By Max Broad
Dennis had a problem. He’d been a Citizens’ Climate Lobby chapter leader in California for almost three years, and his congressperson refused every request to meet. For a lobbying organization like CCL, this is problematic. So Dennis got creative. He and his chapter began writing letters. They collected these letters until they had a critical mass. Then they sent the large stack of constituent letters to Washington, D.C.
But not directly to their member of Congress.
Dennis and his chapter sent their letters to the CCL Envoys. The Envoys are a group of CCL volunteers in Washington, D.C., who act as couriers for CCL’s chapters. Volunteers from across the country will send letters to D.C. for the Envoys to hand-deliver to Congress.
The Envoys were founded because of their peculiar position. Since these DC residents have no voting representation in Congress, they leverage their proximity to the Capitol by acting as a conduit between CCL chapters and Congress. The Envoys are CCL’s “DC Pony Express.”
Over the years the Envoys have made dozens of trips to Congress and delivered thousands of letters. And every time they step into an office, the Envoys bring something extra with the mail. Whether it’s a recognizable face or an elevator pitch about CCL to a staffer, the Envoys deliver more than just the materials they carry.
Over the past few years the Envoys have learned a lot through trial and error. These are some of the main lessons about how to effectively get the CCL message to our lawmakers.
- Constituent voices resonate: Members of Congress can be difficult to win over — they have many constituencies competing for their attention. So how do the Envoys overcome this obstacle? We find that a large volume of letters has a notable impact. The greater the number of constituent letters, the more likely a member will take notice. That’s why we advise chapters to deliver dozens of letters at a time.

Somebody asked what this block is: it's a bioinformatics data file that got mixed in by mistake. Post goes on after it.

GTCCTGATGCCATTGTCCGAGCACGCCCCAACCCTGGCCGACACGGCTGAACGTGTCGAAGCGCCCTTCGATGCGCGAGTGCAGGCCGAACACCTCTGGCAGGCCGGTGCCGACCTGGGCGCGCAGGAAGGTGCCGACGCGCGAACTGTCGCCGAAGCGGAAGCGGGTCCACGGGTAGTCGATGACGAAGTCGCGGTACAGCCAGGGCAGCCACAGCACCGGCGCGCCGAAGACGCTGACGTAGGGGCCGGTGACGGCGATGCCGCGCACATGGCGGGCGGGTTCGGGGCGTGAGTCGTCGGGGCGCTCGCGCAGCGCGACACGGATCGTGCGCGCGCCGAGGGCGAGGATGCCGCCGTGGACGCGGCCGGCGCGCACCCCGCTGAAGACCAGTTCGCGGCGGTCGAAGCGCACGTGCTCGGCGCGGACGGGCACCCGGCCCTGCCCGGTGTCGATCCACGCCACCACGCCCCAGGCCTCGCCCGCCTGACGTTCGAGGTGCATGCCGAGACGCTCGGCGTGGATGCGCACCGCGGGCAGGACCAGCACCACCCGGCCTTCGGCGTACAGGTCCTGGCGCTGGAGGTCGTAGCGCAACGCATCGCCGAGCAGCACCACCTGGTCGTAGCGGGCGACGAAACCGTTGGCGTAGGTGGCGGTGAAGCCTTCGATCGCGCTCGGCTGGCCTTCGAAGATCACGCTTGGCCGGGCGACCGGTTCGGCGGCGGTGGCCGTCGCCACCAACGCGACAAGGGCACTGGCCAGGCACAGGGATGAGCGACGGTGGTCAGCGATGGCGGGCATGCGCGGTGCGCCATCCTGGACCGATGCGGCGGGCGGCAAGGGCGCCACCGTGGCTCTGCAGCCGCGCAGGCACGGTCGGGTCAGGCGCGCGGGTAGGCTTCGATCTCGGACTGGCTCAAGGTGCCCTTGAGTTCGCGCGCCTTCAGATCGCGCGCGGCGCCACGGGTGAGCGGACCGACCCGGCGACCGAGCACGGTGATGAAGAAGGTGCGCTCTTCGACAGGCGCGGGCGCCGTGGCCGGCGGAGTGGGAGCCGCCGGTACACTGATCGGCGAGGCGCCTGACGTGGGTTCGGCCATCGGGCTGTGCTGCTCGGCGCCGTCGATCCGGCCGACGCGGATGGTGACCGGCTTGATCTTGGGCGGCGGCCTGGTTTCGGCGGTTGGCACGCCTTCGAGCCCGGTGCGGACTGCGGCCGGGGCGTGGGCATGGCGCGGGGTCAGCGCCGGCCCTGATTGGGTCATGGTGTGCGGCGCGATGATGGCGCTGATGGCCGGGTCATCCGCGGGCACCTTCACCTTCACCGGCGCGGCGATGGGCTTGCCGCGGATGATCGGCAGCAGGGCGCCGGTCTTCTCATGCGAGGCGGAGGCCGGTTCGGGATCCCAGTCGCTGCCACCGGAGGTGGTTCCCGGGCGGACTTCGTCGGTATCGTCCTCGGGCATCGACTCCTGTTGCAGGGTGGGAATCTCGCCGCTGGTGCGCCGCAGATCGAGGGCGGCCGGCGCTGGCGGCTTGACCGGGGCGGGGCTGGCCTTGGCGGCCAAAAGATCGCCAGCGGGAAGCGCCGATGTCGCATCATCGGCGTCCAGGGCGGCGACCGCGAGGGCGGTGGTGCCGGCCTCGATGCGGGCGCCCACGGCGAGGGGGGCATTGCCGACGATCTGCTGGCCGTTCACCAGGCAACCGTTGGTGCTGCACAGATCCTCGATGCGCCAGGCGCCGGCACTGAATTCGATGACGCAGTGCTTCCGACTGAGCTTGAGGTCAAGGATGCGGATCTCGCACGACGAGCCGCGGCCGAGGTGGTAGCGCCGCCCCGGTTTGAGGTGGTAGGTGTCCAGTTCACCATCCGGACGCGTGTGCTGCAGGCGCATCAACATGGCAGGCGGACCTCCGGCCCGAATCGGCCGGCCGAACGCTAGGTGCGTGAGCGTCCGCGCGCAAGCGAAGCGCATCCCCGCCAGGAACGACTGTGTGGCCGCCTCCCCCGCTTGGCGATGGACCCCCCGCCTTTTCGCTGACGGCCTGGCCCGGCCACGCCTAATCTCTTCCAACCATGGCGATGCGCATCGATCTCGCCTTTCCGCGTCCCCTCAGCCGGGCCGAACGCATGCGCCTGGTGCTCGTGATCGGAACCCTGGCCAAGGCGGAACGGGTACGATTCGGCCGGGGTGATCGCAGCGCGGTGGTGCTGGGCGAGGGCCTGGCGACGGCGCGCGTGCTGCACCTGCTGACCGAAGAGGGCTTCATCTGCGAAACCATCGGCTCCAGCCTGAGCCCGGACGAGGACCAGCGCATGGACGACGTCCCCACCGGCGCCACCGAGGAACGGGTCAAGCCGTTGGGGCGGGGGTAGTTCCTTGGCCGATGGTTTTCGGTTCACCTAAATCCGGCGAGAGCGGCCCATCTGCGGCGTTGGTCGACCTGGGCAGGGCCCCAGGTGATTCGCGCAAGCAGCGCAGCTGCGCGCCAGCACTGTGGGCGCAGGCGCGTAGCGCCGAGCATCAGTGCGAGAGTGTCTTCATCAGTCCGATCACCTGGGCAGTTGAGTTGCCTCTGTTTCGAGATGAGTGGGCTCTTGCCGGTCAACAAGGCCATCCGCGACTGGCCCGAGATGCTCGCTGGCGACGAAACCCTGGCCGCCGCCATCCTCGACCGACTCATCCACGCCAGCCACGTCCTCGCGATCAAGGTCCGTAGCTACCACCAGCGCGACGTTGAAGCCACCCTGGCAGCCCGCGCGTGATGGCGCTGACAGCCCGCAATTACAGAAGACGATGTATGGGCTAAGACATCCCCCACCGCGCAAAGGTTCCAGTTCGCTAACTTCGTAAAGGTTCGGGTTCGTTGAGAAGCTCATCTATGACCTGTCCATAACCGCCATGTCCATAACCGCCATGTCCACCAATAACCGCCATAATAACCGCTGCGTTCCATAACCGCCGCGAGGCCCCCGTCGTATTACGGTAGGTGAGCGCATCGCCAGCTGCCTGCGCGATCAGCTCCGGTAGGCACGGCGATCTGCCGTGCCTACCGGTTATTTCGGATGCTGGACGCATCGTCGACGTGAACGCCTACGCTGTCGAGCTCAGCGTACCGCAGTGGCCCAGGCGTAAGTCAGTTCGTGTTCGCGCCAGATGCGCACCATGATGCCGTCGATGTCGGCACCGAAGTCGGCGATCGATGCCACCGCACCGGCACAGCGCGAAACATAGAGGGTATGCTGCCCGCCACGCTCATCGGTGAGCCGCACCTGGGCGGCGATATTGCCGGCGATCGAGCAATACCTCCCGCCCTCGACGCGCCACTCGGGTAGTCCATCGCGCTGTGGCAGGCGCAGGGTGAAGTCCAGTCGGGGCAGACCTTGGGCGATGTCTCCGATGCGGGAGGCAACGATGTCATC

- Give a strong “ask”: A concise and achievable request augments a delivery. For instance, if the chapter sends letters from constituents asking to meet with a member, it provides the member an easy action to follow through on. By pairing the voices of constituents with a direct “ask,” we’ve found even the most disagreeable members of Congress oblige.
- People write more letters when they are hand delivered: Collecting a large stack of constituent letters is not an easy task. Yet people have been more inclined to write a letter when they know it is going to be hand delivered to their elected official. Knowing that CCLers are walking the extra mile instills a greater sense of confidence in the letter-writer that their voice will make an impact.
CCL recently set a visionary goal of passing climate legislation in 2017, and these lessons can be a constructive way for CCLers to move that goal forward on a local level. Chapters can identify specific asks for their members of Congress, like meeting in person, attending an event, or hosting a town hall. By generating constituent letters that support the chapter’s ask, the Envoys can make a delivery that is hard for even the most recalcitrant members to refuse.
In California, Dennis could not have applied these lessons better. After working with his chapter to write letters and cut out relevant news stories from the local paper, they shipped a package off to the CCL Envoys in DC. When the Envoys delivered the letters, they made a special request to Dennis’ representative: “These are letters from your constituents, and they want to meet with you.” Dennis didn’t have to wait long; his congressperson quickly changed his tune and agreed to set up a meeting with Dennis’ chapter!
Max Broad is the co-leader of the DC CCL Chapter, and runs the Envoys program. For those interested in sending letters to the Envoys, they can contact Max at .